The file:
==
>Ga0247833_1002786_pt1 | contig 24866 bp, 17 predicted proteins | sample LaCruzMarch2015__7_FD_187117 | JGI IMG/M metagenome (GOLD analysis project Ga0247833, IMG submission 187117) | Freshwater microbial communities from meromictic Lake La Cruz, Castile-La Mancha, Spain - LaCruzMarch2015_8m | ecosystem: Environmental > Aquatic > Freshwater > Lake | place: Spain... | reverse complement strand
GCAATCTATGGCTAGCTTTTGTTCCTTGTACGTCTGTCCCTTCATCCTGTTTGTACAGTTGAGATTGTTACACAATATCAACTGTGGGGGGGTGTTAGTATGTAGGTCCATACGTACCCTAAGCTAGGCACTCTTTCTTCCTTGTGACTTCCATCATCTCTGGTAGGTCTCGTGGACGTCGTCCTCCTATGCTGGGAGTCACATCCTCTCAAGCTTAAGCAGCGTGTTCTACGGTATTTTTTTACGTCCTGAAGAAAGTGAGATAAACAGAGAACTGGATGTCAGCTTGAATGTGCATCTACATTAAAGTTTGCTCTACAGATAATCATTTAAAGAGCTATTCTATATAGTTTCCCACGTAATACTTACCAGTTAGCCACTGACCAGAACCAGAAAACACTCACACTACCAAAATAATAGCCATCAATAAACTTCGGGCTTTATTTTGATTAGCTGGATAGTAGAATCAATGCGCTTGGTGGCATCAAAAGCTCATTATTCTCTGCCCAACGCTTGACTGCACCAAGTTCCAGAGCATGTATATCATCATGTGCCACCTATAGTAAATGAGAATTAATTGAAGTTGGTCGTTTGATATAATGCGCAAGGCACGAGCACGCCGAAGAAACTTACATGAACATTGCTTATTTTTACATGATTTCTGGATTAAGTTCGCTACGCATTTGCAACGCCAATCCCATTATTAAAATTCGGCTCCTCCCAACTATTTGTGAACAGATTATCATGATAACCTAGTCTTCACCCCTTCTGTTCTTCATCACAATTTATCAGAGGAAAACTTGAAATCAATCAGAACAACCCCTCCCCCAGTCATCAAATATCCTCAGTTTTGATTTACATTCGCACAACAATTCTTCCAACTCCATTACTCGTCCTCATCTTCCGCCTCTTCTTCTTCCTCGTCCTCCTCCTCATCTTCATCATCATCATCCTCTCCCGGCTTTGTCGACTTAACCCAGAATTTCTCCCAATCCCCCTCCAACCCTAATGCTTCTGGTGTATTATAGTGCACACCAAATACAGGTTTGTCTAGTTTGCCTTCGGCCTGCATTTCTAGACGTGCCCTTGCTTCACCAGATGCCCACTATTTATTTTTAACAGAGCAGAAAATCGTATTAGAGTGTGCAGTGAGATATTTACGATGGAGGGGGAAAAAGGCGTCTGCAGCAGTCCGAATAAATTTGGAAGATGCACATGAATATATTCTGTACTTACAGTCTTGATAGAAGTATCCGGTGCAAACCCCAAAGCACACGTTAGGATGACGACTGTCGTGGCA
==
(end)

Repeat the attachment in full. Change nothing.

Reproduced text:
>Ga0247833_1002786_pt1 | contig 24866 bp, 17 predicted proteins | sample LaCruzMarch2015__7_FD_187117 | JGI IMG/M metagenome (GOLD analysis project Ga0247833, IMG submission 187117) | Freshwater microbial communities from meromictic Lake La Cruz, Castile-La Mancha, Spain - LaCruzMarch2015_8m | ecosystem: Environmental > Aquatic > Freshwater > Lake | place: Spain... | reverse complement strand
GCAATCTATGGCTAGCTTTTGTTCCTTGTACGTCTGTCCCTTCATCCTGTTTGTACAGTTGAGATTGTTACACAATATCAACTGTGGGGGGGTGTTAGTATGTAGGTCCATACGTACCCTAAGCTAGGCACTCTTTCTTCCTTGTGACTTCCATCATCTCTGGTAGGTCTCGTGGACGTCGTCCTCCTATGCTGGGAGTCACATCCTCTCAAGCTTAAGCAGCGTGTTCTACGGTATTTTTTTACGTCCTGAAGAAAGTGAGATAAACAGAGAACTGGATGTCAGCTTGAATGTGCATCTACATTAAAGTTTGCTCTACAGATAATCATTTAAAGAGCTATTCTATATAGTTTCCCACGTAATACTTACCAGTTAGCCACTGACCAGAACCAGAAAACACTCACACTACCAAAATAATAGCCATCAATAAACTTCGGGCTTTATTTTGATTAGCTGGATAGTAGAATCAATGCGCTTGGTGGCATCAAAAGCTCATTATTCTCTGCCCAACGCTTGACTGCACCAAGTTCCAGAGCATGTATATCATCATGTGCCACCTATAGTAAATGAGAATTAATTGAAGTTGGTCGTTTGATATAATGCGCAAGGCACGAGCACGCCGAAGAAACTTACATGAACATTGCTTATTTTTACATGATTTCTGGATTAAGTTCGCTACGCATTTGCAACGCCAATCCCATTATTAAAATTCGGCTCCTCCCAACTATTTGTGAACAGATTATCATGATAACCTAGTCTTCACCCCTTCTGTTCTTCATCACAATTTATCAGAGGAAAACTTGAAATCAATCAGAACAACCCCTCCCCCAGTCATCAAATATCCTCAGTTTTGATTTACATTCGCACAACAATTCTTCCAACTCCATTACTCGTCCTCATCTTCCGCCTCTTCTTCTTCCTCGTCCTCCTCCTCATCTTCATCATCATCATCCTCTCCCGGCTTTGTCGACTTAACCCAGAATTTCTCCCAATCCCCCTCCAACCCTAATGCTTCTGGTGTATTATAGTGCACACCAAATACAGGTTTGTCTAGTTTGCCTTCGGCCTGCATTTCTAGACGTGCCCTTGCTTCACCAGATGCCCACTATTTATTTTTAACAGAGCAGAAAATCGTATTAGAGTGTGCAGTGAGATATTTACGATGGAGGGGGAAAAAGGCGTCTGCAGCAGTCCGAATAAATTTGGAAGATGCACATGAATATATTCTGTACTTACAGTCTTGATAGAAGTATCCGGTGCAAACCCCAAAGCACACGTTAGGATGACGACTGTCGTGGCA